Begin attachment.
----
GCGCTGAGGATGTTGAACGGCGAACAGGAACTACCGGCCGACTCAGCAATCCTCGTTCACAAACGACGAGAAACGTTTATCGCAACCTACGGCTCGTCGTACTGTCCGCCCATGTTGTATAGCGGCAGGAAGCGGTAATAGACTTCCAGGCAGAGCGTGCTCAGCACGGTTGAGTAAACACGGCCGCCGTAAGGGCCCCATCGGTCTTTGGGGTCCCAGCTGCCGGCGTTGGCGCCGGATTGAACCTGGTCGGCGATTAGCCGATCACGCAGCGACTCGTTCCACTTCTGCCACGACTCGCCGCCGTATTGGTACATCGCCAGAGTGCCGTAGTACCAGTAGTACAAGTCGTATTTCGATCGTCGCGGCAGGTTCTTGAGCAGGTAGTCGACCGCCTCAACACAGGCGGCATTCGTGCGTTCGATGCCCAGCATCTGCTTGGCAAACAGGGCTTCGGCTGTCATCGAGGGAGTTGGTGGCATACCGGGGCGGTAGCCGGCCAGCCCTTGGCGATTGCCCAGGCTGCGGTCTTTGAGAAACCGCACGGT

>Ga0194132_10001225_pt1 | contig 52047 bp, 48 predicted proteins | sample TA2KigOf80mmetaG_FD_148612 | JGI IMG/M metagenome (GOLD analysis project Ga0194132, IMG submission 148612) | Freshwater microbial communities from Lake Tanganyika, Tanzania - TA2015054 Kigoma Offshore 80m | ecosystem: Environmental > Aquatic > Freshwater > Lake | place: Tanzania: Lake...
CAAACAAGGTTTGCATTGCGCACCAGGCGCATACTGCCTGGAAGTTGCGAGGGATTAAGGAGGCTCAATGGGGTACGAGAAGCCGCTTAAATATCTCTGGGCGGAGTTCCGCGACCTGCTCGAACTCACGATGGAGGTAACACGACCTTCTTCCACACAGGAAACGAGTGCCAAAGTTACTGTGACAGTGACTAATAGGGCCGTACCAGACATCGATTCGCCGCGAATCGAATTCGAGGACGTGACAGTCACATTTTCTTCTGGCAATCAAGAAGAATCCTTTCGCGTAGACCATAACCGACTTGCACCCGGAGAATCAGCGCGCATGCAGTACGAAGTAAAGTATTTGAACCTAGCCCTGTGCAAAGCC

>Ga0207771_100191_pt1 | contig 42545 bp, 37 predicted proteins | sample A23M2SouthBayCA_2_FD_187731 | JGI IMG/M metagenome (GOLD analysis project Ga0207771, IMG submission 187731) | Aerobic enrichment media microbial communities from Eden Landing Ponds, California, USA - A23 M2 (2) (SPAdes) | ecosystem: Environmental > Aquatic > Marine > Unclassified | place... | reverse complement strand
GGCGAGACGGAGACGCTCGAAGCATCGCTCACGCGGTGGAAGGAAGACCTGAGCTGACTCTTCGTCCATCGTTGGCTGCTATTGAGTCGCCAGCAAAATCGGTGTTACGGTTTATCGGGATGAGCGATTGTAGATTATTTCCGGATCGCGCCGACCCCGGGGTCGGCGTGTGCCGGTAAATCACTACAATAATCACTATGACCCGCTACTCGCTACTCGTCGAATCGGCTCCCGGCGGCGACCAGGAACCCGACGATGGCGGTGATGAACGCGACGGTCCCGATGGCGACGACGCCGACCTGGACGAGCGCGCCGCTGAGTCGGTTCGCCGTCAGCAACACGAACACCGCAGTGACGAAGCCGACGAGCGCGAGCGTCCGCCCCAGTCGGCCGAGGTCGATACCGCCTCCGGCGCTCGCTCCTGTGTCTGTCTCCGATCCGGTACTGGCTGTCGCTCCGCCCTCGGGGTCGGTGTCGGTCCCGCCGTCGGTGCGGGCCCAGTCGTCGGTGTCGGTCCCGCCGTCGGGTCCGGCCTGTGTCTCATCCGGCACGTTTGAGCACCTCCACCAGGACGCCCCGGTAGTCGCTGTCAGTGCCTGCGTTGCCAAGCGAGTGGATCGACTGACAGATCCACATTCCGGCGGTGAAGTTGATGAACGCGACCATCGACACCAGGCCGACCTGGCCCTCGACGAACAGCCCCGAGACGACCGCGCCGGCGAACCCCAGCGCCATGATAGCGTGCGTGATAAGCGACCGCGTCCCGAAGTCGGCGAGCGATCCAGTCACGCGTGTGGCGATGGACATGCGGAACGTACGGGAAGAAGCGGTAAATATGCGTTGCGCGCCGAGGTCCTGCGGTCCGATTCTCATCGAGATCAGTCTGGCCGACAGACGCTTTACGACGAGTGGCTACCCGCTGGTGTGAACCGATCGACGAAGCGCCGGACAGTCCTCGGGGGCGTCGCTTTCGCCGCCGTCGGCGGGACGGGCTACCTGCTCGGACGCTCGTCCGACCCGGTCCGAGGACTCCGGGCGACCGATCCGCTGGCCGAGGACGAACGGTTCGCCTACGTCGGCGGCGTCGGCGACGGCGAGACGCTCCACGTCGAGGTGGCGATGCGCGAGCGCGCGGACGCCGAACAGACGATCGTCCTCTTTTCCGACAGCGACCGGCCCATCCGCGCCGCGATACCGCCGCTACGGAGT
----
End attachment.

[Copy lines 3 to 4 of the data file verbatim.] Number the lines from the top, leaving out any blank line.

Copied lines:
CAAACAAGGTTTGCATTGCGCACCAGGCGCATACTGCCTGGAAGTTGCGAGGGATTAAGGAGGCTCAATGGGGTACGAGAAGCCGCTTAAATATCTCTGGGCGGAGTTCCGCGACCTGCTCGAACTCACGATGGAGGTAACACGACCTTCTTCCACACAGGAAACGAGTGCCAAAGTTACTGTGACAGTGACTAATAGGGCCGTACCAGACATCGATTCGCCGCGAATCGAATTCGAGGACGTGACAGTCACATTTTCTTCTGGCAATCAAGAAGAATCCTTTCGCGTAGACCATAACCGACTTGCACCCGGAGAATCAGCGCGCATGCAGTACGAAGTAAAGTATTTGAACCTAGCCCTGTGCAAAGCC

>Ga0207771_100191_pt1 | contig 42545 bp, 37 predicted proteins | sample A23M2SouthBayCA_2_FD_187731 | JGI IMG/M metagenome (GOLD analysis project Ga0207771, IMG submission 187731) | Aerobic enrichment media microbial communities from Eden Landing Ponds, California, USA - A23 M2 (2) (SPAdes) | ecosystem: Environmental > Aquatic > Marine > Unclassified | place... | reverse complement strand